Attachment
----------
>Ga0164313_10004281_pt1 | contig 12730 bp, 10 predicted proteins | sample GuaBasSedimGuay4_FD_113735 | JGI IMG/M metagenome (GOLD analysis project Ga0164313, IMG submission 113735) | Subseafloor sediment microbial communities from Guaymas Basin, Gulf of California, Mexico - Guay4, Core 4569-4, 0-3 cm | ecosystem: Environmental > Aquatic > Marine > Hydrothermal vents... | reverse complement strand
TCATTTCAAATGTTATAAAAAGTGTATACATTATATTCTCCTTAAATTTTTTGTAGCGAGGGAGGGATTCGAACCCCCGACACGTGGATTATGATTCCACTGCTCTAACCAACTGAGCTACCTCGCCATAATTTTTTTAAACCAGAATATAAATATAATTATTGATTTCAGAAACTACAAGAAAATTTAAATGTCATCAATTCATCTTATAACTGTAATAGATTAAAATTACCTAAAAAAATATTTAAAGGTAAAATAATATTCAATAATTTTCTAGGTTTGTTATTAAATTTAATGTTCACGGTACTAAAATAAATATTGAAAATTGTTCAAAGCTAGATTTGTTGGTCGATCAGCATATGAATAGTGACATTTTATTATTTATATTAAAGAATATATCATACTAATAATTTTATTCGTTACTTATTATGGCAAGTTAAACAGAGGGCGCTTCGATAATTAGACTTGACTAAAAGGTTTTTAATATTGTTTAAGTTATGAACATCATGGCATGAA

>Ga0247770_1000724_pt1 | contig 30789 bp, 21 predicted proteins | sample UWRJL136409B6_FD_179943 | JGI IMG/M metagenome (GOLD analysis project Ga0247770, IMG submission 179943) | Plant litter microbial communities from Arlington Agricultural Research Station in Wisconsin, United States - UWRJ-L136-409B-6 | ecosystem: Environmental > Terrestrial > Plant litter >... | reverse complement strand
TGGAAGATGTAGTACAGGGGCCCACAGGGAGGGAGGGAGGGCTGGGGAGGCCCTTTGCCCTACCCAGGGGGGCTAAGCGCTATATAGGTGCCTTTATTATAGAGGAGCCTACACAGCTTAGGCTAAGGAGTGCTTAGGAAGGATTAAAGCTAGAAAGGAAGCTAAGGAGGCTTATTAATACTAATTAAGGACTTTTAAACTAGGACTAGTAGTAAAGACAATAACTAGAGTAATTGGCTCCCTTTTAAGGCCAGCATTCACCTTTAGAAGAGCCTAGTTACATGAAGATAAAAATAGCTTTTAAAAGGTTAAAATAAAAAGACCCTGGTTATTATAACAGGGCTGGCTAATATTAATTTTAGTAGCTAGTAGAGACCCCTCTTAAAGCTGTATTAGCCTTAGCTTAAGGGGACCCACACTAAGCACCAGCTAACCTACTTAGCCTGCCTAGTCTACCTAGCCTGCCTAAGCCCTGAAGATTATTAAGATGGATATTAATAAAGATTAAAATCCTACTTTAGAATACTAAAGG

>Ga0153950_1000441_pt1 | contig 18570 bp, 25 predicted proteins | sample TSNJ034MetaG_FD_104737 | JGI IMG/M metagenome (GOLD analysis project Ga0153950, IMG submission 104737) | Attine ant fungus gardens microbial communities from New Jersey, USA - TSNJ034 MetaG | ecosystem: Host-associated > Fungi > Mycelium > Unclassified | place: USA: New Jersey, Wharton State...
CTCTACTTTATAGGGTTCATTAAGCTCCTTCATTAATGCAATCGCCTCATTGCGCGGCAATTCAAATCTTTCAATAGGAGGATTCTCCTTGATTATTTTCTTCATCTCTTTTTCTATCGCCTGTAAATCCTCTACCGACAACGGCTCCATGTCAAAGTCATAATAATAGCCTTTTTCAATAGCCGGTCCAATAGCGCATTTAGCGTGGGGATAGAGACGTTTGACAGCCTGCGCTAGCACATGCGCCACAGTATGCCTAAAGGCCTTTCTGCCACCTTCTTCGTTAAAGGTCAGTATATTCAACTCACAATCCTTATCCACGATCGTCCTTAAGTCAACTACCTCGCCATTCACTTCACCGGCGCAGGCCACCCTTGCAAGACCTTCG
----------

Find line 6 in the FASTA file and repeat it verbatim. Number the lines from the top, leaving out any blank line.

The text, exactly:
CTCTACTTTATAGGGTTCATTAAGCTCCTTCATTAATGCAATCGCCTCATTGCGCGGCAATTCAAATCTTTCAATAGGAGGATTCTCCTTGATTATTTTCTTCATCTCTTTTTCTATCGCCTGTAAATCCTCTACCGACAACGGCTCCATGTCAAAGTCATAATAATAGCCTTTTTCAATAGCCGGTCCAATAGCGCATTTAGCGTGGGGATAGAGACGTTTGACAGCCTGCGCTAGCACATGCGCCACAGTATGCCTAAAGGCCTTTCTGCCACCTTCTTCGTTAAAGGTCAGTATATTCAACTCACAATCCTTATCCACGATCGTCCTTAAGTCAACTACCTCGCCATTCACTTCACCGGCGCAGGCCACCCTTGCAAGACCTTCG